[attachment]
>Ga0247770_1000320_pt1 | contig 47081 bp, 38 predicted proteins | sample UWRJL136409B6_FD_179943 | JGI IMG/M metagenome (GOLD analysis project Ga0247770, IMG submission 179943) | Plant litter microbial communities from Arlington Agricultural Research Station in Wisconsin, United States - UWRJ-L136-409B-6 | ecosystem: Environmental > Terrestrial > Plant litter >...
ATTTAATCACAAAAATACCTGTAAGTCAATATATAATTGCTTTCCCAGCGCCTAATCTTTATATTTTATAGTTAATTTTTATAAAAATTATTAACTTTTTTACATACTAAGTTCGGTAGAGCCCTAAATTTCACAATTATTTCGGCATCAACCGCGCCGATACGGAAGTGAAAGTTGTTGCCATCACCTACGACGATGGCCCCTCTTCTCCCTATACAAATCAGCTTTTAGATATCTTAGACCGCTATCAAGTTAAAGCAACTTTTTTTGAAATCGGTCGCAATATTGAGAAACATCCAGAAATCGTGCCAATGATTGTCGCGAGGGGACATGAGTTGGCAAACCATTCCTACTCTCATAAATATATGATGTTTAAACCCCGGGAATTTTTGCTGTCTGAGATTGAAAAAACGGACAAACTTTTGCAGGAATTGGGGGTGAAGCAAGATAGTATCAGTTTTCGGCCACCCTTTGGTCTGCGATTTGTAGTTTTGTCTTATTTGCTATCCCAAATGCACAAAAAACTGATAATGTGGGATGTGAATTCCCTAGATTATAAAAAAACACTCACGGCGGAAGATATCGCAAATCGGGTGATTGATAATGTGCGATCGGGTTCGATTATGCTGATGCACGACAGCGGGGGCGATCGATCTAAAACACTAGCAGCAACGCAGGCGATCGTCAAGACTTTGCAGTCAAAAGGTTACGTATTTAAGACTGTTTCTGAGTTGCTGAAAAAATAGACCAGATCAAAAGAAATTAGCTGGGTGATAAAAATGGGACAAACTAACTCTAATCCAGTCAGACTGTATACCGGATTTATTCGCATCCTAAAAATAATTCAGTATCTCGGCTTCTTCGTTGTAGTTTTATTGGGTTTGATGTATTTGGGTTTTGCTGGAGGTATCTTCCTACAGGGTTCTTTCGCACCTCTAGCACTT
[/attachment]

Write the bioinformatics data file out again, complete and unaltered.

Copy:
>Ga0247770_1000320_pt1 | contig 47081 bp, 38 predicted proteins | sample UWRJL136409B6_FD_179943 | JGI IMG/M metagenome (GOLD analysis project Ga0247770, IMG submission 179943) | Plant litter microbial communities from Arlington Agricultural Research Station in Wisconsin, United States - UWRJ-L136-409B-6 | ecosystem: Environmental > Terrestrial > Plant litter >...
ATTTAATCACAAAAATACCTGTAAGTCAATATATAATTGCTTTCCCAGCGCCTAATCTTTATATTTTATAGTTAATTTTTATAAAAATTATTAACTTTTTTACATACTAAGTTCGGTAGAGCCCTAAATTTCACAATTATTTCGGCATCAACCGCGCCGATACGGAAGTGAAAGTTGTTGCCATCACCTACGACGATGGCCCCTCTTCTCCCTATACAAATCAGCTTTTAGATATCTTAGACCGCTATCAAGTTAAAGCAACTTTTTTTGAAATCGGTCGCAATATTGAGAAACATCCAGAAATCGTGCCAATGATTGTCGCGAGGGGACATGAGTTGGCAAACCATTCCTACTCTCATAAATATATGATGTTTAAACCCCGGGAATTTTTGCTGTCTGAGATTGAAAAAACGGACAAACTTTTGCAGGAATTGGGGGTGAAGCAAGATAGTATCAGTTTTCGGCCACCCTTTGGTCTGCGATTTGTAGTTTTGTCTTATTTGCTATCCCAAATGCACAAAAAACTGATAATGTGGGATGTGAATTCCCTAGATTATAAAAAAACACTCACGGCGGAAGATATCGCAAATCGGGTGATTGATAATGTGCGATCGGGTTCGATTATGCTGATGCACGACAGCGGGGGCGATCGATCTAAAACACTAGCAGCAACGCAGGCGATCGTCAAGACTTTGCAGTCAAAAGGTTACGTATTTAAGACTGTTTCTGAGTTGCTGAAAAAATAGACCAGATCAAAAGAAATTAGCTGGGTGATAAAAATGGGACAAACTAACTCTAATCCAGTCAGACTGTATACCGGATTTATTCGCATCCTAAAAATAATTCAGTATCTCGGCTTCTTCGTTGTAGTTTTATTGGGTTTGATGTATTTGGGTTTTGCTGGAGGTATCTTCCTACAGGGTTCTTTCGCACCTCTAGCACTT